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Why Legally Blonde Is a Feminist Movie

13/12/2022 | objavio Radio Gradačac

Legal Blonde and Reese Witherspoon`s exceptional performance of Elle Woods are at the heart of this category of timeless films. She was not what I imagined to be activists. In fact, as much as I enjoyed watching the movie, I had a harder time identifying with the character when I was younger because all I could see was the pink, feminine fashionista that I had never been and never would be. This is the first impression most people have of her – including the Harvard admissions team, who later reveal that her physical appearance was a major reason for her admission. But while it holds up in many ways, especially when it comes to its feminist themes, the 2001 film isn`t perfect. Although she has to deal with Harvard Law School, her heartless ex-boyfriend, and his new fiancée, she struggles with her hair color the most. The origins of the “dumb blonde” stereotype are unknown, but many historians believe that the first officially recorded mute blonde dates back to 1775. A Parisian courtesan named Rosalie Duthé inspired a satirical play called “Les Curiosités de la Foire ” because it had a reputation for stopping long before speaking, falsely attributing stupidity to the starlet and the resulting golden-haired beauties. First of all, I love this movie!!! And I love your evaluation and I totally agree! They often fostered a sense of sisterhood and support among women.

Filled with arcs of strong characters, lots of pink and fabulous fashion, we all have our favorite movie from the 2000s to watch. Most of them, however, portrayed women in a terrible light as feline and bitter. Although Legally Blonde falls into this category of films, what really sets it apart is its powerful feminist message. Starring Reese Witherspoon, the popular film taught viewers everything from proper perm care and the ideal “Bend and Snap” technique to feminism and self-confidence, no matter who tries to put you down. By the way, it`s also a hilarious and endlessly citable movie. This week I had a meeting with a pre-medical counselor. It was a very direct interaction that was exactly what I needed. I showed him my stats and basically asked, “What do I need to do to get into my dream school?” The consultant gave me some resources and told me how I could improve on the weaknesses of my application. I affectionately called this interaction my law meeting Elle Woods Harvard.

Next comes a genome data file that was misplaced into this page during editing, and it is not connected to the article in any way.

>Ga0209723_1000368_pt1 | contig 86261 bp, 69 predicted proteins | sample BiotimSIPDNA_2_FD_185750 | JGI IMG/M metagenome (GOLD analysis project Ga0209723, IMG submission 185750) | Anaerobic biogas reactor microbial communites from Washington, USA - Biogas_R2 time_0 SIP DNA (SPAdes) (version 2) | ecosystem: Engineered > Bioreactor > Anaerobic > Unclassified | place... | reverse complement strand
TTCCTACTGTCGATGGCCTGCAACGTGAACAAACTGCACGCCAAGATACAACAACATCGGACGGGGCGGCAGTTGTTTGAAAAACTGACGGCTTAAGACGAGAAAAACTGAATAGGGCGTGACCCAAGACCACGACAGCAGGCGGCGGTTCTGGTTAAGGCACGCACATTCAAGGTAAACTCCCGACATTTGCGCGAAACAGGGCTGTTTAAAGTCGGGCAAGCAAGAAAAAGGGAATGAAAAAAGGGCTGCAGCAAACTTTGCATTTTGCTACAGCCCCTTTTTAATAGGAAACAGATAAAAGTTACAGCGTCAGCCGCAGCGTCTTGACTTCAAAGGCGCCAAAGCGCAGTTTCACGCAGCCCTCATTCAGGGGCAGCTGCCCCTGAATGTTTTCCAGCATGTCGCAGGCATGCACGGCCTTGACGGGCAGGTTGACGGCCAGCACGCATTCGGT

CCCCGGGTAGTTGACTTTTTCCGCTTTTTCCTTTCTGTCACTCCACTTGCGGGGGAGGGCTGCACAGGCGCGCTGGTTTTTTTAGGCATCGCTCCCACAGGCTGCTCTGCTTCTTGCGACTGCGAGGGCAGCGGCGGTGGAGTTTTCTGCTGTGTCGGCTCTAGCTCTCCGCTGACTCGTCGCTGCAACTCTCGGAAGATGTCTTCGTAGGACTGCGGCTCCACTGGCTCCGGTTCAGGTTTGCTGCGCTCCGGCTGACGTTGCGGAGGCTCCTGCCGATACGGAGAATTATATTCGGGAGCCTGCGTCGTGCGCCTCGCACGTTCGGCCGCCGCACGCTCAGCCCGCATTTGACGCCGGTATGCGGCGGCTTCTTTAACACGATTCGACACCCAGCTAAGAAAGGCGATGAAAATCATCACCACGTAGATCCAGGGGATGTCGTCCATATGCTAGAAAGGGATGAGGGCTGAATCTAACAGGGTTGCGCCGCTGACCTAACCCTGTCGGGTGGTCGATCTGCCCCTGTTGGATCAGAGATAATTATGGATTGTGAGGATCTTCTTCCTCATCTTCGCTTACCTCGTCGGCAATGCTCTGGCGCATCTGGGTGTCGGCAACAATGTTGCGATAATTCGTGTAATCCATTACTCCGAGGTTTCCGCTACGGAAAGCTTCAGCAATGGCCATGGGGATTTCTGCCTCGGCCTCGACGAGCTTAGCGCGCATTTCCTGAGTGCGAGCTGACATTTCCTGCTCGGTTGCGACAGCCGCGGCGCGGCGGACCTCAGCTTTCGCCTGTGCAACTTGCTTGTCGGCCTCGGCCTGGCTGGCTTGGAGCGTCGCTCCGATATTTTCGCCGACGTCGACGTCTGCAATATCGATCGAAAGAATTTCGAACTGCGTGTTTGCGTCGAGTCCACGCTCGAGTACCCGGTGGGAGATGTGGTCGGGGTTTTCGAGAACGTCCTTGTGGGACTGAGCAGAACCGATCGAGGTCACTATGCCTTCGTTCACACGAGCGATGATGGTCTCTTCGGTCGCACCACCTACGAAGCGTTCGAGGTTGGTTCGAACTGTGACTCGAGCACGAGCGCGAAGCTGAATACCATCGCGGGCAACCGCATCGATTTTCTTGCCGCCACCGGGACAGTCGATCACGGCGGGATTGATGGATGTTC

Verbose I know, but very specific to the situation. This interaction rekindled my love for the film Ms. Woods from, so I decided to give her the old iteration. Throughout the film, She is happiest in women-dominated spaces that emphasize community and collaborative support, traits typically associated with femininity. When she prepared for a proposal from Warner and then extinguished the grief, it was as much a Delta Nu experience as hers. Once she decides to study law, the whole sorority participates and helps her study for LSAT and do her video essay. When she arrives in Cambridge, she again seeks comfort in a nail salon, a place where women take care of each other and give advice, even if they are strangers at first. And it`s no coincidence that when she finishes working on the Brooke Windham case and wants to leave Harvard, she cries in the nail salon, where Professor Stromwell (a perfect Holland Taylor) listens to her fate. There are few current examples of pure comedies that are feminine, and when they are made, they tend to prove that the fashionista-feminist trope is almost extinct. Emily in Paris, by Sex and the City creator Darren Star, is an example of a show that attempted to revive the feminist fashionista. Without the pink hue of nostalgia of the early 2000s, the show`s main character, Emily Cooper, a social media marketer located in the City of Light, felt uncomfortable and unoriginal. If we look at comedies directed by contemporary women in film and television, we will notice that new character tropes have begun to take the place of the iconic girl and the occasional feminist.

These days, it`s usually the sloppy, awkward girl – for reference, see bridesmaids. She throws her hair into a messy bunk, and she`s probably drunk or hungover at least once – so she`s super assignable. These films were simple, straightforward and not interested in getting involved in anything. When I think back to the feminism presented in the comedies of the early 2000s, I can`t help but lament the loss of these films and characters. At the risk of looking about a hundred years old, they don`t make them like they used to.

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